I identify as a multipotentialite, which means I have a lot of interests and creative pursuits. I love teaching, designing, making videos, doing podcasts, writing blog posts and newsletters, building websites, comedy, and a dozen other things.
It’s not only that I like a lot of things, but it’s hard for me to stick with one thing for too long, as my brain craves a variety of different activities and new challenges. Once I get comfortable in one domain or with one project, my brain wants to pick up something new.
Jumping between hobbies and interests over my thirty-five years has left me with knowledge about many different things but expertise in very few things. It’s fun at times and frustrating at others.
Multipotentialites are good at big-picture thinking and generating ideas. Innovation often comes from combining two things in a brand-new way. Having many different interests makes novel combinations of ideas more likely.
The best thing anyone can do is figure out who they are and lean into that. The time I’ve spent lamenting my nature is time wasted. Instead, efforts put into being ‘more normal’ could have been put towards understanding and utilizing my strengths.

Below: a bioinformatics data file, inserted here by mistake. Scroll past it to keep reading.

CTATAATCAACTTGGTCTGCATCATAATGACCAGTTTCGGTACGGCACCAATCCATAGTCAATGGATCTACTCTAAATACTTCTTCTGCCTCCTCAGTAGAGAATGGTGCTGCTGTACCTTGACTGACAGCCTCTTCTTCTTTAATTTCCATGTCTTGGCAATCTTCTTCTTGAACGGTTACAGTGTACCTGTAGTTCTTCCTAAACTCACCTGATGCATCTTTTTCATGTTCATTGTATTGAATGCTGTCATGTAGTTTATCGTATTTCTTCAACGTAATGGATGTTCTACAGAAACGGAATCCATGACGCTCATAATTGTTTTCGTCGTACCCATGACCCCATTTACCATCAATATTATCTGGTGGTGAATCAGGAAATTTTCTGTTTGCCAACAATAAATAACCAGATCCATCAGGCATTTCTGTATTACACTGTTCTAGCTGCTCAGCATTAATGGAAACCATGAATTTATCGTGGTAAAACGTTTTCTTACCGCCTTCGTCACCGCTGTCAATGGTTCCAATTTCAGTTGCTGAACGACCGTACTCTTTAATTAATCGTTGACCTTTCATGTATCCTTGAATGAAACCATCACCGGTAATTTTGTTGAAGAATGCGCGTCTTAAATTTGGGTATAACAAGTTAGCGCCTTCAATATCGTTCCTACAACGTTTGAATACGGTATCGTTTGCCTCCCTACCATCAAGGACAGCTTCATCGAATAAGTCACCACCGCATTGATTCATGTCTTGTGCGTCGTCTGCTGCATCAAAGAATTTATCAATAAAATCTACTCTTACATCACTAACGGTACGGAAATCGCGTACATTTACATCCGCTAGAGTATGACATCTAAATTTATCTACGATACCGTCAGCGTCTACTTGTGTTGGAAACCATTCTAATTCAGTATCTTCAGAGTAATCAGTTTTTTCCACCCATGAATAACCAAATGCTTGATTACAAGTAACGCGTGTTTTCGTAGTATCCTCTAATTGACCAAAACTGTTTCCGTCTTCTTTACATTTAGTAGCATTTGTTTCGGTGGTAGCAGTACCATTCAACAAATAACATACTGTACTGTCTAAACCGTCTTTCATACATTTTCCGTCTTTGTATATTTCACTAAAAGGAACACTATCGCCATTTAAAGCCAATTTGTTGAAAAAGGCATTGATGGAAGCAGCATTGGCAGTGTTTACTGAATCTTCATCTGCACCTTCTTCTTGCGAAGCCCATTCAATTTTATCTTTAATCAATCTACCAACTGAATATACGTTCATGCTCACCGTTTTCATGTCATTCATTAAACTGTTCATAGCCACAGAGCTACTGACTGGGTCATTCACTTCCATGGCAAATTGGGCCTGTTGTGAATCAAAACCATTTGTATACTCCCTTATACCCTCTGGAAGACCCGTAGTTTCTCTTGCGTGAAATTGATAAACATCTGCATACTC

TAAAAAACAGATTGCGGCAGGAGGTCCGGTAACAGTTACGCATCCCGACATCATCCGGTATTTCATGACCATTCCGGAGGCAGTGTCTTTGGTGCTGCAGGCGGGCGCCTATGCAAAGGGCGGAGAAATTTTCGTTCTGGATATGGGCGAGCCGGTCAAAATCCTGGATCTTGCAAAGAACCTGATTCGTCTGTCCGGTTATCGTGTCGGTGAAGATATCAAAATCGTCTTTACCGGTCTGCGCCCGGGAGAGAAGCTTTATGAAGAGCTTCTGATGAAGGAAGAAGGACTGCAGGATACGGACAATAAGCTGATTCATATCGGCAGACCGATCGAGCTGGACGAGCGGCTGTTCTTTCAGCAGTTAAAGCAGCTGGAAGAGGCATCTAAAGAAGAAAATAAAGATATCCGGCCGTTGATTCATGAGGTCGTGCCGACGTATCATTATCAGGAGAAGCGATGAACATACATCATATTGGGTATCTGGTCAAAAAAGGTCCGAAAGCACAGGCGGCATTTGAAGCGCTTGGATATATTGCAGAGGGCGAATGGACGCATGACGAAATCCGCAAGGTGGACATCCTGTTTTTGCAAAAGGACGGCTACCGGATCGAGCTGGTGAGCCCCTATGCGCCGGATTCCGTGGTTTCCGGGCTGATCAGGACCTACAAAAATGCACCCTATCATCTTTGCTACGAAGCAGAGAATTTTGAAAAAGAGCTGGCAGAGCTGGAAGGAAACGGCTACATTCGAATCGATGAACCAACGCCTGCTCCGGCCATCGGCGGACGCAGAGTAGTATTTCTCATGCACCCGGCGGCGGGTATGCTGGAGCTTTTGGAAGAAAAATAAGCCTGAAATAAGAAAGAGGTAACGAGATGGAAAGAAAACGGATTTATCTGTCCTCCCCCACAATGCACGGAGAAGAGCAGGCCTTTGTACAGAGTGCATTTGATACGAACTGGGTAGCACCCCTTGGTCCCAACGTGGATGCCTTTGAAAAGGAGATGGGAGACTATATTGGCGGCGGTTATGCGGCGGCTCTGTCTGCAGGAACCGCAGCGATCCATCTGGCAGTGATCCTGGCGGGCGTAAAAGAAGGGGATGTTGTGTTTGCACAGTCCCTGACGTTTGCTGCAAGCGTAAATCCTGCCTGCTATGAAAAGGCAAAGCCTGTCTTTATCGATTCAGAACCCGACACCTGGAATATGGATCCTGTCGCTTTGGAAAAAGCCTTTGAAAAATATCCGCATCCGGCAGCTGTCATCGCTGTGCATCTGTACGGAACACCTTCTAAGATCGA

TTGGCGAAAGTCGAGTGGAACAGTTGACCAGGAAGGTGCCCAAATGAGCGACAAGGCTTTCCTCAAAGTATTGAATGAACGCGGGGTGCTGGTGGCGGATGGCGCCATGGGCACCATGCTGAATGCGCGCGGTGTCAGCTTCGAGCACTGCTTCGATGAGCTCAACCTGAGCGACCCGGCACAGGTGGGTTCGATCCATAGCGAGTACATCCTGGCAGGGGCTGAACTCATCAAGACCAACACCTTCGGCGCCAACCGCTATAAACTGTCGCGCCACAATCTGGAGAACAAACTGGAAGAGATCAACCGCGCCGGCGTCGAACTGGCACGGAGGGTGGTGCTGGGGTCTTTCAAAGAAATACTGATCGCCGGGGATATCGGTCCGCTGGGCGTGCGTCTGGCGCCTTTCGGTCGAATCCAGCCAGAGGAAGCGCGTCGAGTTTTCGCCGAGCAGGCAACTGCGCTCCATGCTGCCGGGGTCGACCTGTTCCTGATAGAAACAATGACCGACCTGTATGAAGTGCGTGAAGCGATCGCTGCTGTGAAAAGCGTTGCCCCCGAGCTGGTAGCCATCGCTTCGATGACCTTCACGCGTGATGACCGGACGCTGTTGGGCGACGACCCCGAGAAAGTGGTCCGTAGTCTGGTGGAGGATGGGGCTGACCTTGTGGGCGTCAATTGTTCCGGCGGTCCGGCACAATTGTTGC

Now that I understand how my brain operates, I know when it needs a bit of variety. I work that variety into current projects rather than jumping to something new. If a project gets boring, I ask, “How can I include one of my other interests? Can I add my personal flavor and have fun with this?”
Understanding myself has helped me focus and say ‘no’ when considering a new hobby or creative endeavor. I can catch myself early rather than several months into the new pursuit. I ask myself whether it’s truly something I want to spend my time on or just another set of chores and upkeep that will eventually overwhelm me.